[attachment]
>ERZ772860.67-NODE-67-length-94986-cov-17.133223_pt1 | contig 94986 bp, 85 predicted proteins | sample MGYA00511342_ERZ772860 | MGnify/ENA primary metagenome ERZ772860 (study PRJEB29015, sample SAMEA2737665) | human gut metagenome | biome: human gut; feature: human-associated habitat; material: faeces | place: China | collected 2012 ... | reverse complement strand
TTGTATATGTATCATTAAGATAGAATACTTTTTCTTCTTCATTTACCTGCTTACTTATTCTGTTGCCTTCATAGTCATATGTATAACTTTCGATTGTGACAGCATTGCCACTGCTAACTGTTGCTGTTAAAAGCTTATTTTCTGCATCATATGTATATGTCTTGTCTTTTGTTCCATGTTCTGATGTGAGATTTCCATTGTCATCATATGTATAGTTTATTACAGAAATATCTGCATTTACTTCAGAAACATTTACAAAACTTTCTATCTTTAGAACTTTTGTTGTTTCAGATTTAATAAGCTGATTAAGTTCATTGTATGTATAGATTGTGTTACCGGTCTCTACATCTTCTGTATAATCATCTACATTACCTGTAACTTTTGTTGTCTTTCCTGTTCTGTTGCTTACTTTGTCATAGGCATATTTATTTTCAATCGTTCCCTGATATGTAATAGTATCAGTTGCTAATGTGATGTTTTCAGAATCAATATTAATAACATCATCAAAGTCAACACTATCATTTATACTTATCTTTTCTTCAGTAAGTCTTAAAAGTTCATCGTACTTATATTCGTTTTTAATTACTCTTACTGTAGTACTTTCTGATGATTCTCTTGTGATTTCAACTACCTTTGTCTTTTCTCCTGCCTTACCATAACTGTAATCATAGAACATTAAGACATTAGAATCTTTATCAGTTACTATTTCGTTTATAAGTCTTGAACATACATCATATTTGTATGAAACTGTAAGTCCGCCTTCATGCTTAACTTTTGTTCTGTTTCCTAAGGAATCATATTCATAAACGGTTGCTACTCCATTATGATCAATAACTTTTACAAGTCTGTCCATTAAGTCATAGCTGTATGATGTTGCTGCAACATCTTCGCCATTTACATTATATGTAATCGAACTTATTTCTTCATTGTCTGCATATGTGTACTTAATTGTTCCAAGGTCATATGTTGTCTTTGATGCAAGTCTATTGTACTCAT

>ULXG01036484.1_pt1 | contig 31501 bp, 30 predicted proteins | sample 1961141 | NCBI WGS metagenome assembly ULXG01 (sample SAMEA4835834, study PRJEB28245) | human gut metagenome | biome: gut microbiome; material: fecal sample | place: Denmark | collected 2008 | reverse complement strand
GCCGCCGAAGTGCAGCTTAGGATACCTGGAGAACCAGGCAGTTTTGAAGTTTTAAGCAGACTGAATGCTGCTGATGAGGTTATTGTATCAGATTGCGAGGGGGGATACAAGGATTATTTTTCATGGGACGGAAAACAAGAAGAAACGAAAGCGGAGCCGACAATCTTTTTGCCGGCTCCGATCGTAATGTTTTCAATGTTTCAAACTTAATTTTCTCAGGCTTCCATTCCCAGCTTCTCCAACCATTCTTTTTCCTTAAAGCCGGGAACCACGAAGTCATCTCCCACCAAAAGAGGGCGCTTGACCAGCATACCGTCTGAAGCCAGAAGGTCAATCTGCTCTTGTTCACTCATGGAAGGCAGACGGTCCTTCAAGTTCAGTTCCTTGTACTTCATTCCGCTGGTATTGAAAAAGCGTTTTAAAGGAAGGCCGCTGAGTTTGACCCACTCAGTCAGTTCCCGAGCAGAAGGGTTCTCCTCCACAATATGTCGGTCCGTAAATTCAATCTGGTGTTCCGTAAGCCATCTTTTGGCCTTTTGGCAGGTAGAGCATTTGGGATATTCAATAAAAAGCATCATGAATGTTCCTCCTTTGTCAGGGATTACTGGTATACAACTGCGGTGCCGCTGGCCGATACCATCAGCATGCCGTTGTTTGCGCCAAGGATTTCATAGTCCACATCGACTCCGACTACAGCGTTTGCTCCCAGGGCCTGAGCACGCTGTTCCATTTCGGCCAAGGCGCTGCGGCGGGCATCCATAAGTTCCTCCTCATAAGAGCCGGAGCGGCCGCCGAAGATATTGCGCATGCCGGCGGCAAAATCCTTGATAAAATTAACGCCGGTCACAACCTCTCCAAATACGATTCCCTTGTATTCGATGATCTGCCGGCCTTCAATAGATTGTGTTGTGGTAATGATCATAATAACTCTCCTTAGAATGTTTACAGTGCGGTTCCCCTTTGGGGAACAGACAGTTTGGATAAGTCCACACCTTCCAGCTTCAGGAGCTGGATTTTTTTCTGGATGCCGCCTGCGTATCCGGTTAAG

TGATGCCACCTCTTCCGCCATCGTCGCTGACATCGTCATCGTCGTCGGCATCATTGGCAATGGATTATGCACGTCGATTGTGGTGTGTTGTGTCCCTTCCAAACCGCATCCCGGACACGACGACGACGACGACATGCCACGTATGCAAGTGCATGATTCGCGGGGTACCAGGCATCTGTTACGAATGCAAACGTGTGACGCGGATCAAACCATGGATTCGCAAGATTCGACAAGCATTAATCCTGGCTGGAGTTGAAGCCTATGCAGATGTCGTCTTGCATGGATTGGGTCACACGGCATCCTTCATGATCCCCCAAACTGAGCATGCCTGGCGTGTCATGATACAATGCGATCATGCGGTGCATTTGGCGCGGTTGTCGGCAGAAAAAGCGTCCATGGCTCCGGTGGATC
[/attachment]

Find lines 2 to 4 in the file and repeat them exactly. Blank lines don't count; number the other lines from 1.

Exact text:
TTGTATATGTATCATTAAGATAGAATACTTTTTCTTCTTCATTTACCTGCTTACTTATTCTGTTGCCTTCATAGTCATATGTATAACTTTCGATTGTGACAGCATTGCCACTGCTAACTGTTGCTGTTAAAAGCTTATTTTCTGCATCATATGTATATGTCTTGTCTTTTGTTCCATGTTCTGATGTGAGATTTCCATTGTCATCATATGTATAGTTTATTACAGAAATATCTGCATTTACTTCAGAAACATTTACAAAACTTTCTATCTTTAGAACTTTTGTTGTTTCAGATTTAATAAGCTGATTAAGTTCATTGTATGTATAGATTGTGTTACCGGTCTCTACATCTTCTGTATAATCATCTACATTACCTGTAACTTTTGTTGTCTTTCCTGTTCTGTTGCTTACTTTGTCATAGGCATATTTATTTTCAATCGTTCCCTGATATGTAATAGTATCAGTTGCTAATGTGATGTTTTCAGAATCAATATTAATAACATCATCAAAGTCAACACTATCATTTATACTTATCTTTTCTTCAGTAAGTCTTAAAAGTTCATCGTACTTATATTCGTTTTTAATTACTCTTACTGTAGTACTTTCTGATGATTCTCTTGTGATTTCAACTACCTTTGTCTTTTCTCCTGCCTTACCATAACTGTAATCATAGAACATTAAGACATTAGAATCTTTATCAGTTACTATTTCGTTTATAAGTCTTGAACATACATCATATTTGTATGAAACTGTAAGTCCGCCTTCATGCTTAACTTTTGTTCTGTTTCCTAAGGAATCATATTCATAAACGGTTGCTACTCCATTATGATCAATAACTTTTACAAGTCTGTCCATTAAGTCATAGCTGTATGATGTTGCTGCAACATCTTCGCCATTTACATTATATGTAATCGAACTTATTTCTTCATTGTCTGCATATGTGTACTTAATTGTTCCAAGGTCATATGTTGTCTTTGATGCAAGTCTATTGTACTCAT

>ULXG01036484.1_pt1 | contig 31501 bp, 30 predicted proteins | sample 1961141 | NCBI WGS metagenome assembly ULXG01 (sample SAMEA4835834, study PRJEB28245) | human gut metagenome | biome: gut microbiome; material: fecal sample | place: Denmark | collected 2008 | reverse complement strand
GCCGCCGAAGTGCAGCTTAGGATACCTGGAGAACCAGGCAGTTTTGAAGTTTTAAGCAGACTGAATGCTGCTGATGAGGTTATTGTATCAGATTGCGAGGGGGGATACAAGGATTATTTTTCATGGGACGGAAAACAAGAAGAAACGAAAGCGGAGCCGACAATCTTTTTGCCGGCTCCGATCGTAATGTTTTCAATGTTTCAAACTTAATTTTCTCAGGCTTCCATTCCCAGCTTCTCCAACCATTCTTTTTCCTTAAAGCCGGGAACCACGAAGTCATCTCCCACCAAAAGAGGGCGCTTGACCAGCATACCGTCTGAAGCCAGAAGGTCAATCTGCTCTTGTTCACTCATGGAAGGCAGACGGTCCTTCAAGTTCAGTTCCTTGTACTTCATTCCGCTGGTATTGAAAAAGCGTTTTAAAGGAAGGCCGCTGAGTTTGACCCACTCAGTCAGTTCCCGAGCAGAAGGGTTCTCCTCCACAATATGTCGGTCCGTAAATTCAATCTGGTGTTCCGTAAGCCATCTTTTGGCCTTTTGGCAGGTAGAGCATTTGGGATATTCAATAAAAAGCATCATGAATGTTCCTCCTTTGTCAGGGATTACTGGTATACAACTGCGGTGCCGCTGGCCGATACCATCAGCATGCCGTTGTTTGCGCCAAGGATTTCATAGTCCACATCGACTCCGACTACAGCGTTTGCTCCCAGGGCCTGAGCACGCTGTTCCATTTCGGCCAAGGCGCTGCGGCGGGCATCCATAAGTTCCTCCTCATAAGAGCCGGAGCGGCCGCCGAAGATATTGCGCATGCCGGCGGCAAAATCCTTGATAAAATTAACGCCGGTCACAACCTCTCCAAATACGATTCCCTTGTATTCGATGATCTGCCGGCCTTCAATAGATTGTGTTGTGGTAATGATCATAATAACTCTCCTTAGAATGTTTACAGTGCGGTTCCCCTTTGGGGAACAGACAGTTTGGATAAGTCCACACCTTCCAGCTTCAGGAGCTGGATTTTTTTCTGGATGCCGCCTGCGTATCCGGTTAAG